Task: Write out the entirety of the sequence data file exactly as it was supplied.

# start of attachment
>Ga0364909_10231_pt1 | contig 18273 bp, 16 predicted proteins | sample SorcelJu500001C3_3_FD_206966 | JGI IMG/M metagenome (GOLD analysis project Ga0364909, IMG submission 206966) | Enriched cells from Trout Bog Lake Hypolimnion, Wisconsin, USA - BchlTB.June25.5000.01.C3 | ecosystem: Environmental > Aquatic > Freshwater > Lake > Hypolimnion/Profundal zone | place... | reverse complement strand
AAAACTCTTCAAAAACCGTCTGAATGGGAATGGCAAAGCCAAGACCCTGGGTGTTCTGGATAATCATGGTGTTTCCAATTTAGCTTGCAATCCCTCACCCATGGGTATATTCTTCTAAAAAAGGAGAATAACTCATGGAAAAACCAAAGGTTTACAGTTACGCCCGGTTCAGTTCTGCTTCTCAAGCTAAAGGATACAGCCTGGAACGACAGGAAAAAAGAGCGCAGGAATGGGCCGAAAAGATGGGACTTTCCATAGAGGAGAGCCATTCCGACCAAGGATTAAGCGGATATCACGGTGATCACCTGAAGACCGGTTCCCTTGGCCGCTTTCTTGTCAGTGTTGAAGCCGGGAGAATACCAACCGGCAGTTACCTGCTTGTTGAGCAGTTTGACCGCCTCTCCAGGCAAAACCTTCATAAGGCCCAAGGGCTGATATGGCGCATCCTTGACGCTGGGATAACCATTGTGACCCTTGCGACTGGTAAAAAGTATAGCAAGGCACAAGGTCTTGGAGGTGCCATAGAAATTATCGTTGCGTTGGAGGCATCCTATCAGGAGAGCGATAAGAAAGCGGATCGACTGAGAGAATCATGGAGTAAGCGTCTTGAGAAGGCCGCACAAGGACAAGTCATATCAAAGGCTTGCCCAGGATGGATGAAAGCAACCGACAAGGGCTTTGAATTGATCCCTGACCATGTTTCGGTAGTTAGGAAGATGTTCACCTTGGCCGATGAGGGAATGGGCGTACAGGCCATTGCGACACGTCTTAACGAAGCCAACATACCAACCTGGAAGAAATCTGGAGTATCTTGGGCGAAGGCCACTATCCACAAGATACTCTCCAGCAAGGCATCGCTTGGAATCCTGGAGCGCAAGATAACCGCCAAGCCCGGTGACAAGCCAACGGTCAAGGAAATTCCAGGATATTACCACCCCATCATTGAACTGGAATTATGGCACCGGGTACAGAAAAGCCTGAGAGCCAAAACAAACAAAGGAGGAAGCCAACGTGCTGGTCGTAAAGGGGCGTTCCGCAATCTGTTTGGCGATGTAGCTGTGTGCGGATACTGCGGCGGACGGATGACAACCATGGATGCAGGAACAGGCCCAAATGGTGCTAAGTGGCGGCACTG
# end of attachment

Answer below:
>Ga0364909_10231_pt1 | contig 18273 bp, 16 predicted proteins | sample SorcelJu500001C3_3_FD_206966 | JGI IMG/M metagenome (GOLD analysis project Ga0364909, IMG submission 206966) | Enriched cells from Trout Bog Lake Hypolimnion, Wisconsin, USA - BchlTB.June25.5000.01.C3 | ecosystem: Environmental > Aquatic > Freshwater > Lake > Hypolimnion/Profundal zone | place... | reverse complement strand
AAAACTCTTCAAAAACCGTCTGAATGGGAATGGCAAAGCCAAGACCCTGGGTGTTCTGGATAATCATGGTGTTTCCAATTTAGCTTGCAATCCCTCACCCATGGGTATATTCTTCTAAAAAAGGAGAATAACTCATGGAAAAACCAAAGGTTTACAGTTACGCCCGGTTCAGTTCTGCTTCTCAAGCTAAAGGATACAGCCTGGAACGACAGGAAAAAAGAGCGCAGGAATGGGCCGAAAAGATGGGACTTTCCATAGAGGAGAGCCATTCCGACCAAGGATTAAGCGGATATCACGGTGATCACCTGAAGACCGGTTCCCTTGGCCGCTTTCTTGTCAGTGTTGAAGCCGGGAGAATACCAACCGGCAGTTACCTGCTTGTTGAGCAGTTTGACCGCCTCTCCAGGCAAAACCTTCATAAGGCCCAAGGGCTGATATGGCGCATCCTTGACGCTGGGATAACCATTGTGACCCTTGCGACTGGTAAAAAGTATAGCAAGGCACAAGGTCTTGGAGGTGCCATAGAAATTATCGTTGCGTTGGAGGCATCCTATCAGGAGAGCGATAAGAAAGCGGATCGACTGAGAGAATCATGGAGTAAGCGTCTTGAGAAGGCCGCACAAGGACAAGTCATATCAAAGGCTTGCCCAGGATGGATGAAAGCAACCGACAAGGGCTTTGAATTGATCCCTGACCATGTTTCGGTAGTTAGGAAGATGTTCACCTTGGCCGATGAGGGAATGGGCGTACAGGCCATTGCGACACGTCTTAACGAAGCCAACATACCAACCTGGAAGAAATCTGGAGTATCTTGGGCGAAGGCCACTATCCACAAGATACTCTCCAGCAAGGCATCGCTTGGAATCCTGGAGCGCAAGATAACCGCCAAGCCCGGTGACAAGCCAACGGTCAAGGAAATTCCAGGATATTACCACCCCATCATTGAACTGGAATTATGGCACCGGGTACAGAAAAGCCTGAGAGCCAAAACAAACAAAGGAGGAAGCCAACGTGCTGGTCGTAAAGGGGCGTTCCGCAATCTGTTTGGCGATGTAGCTGTGTGCGGATACTGCGGCGGACGGATGACAACCATGGATGCAGGAACAGGCCCAAATGGTGCTAAGTGGCGGCACTG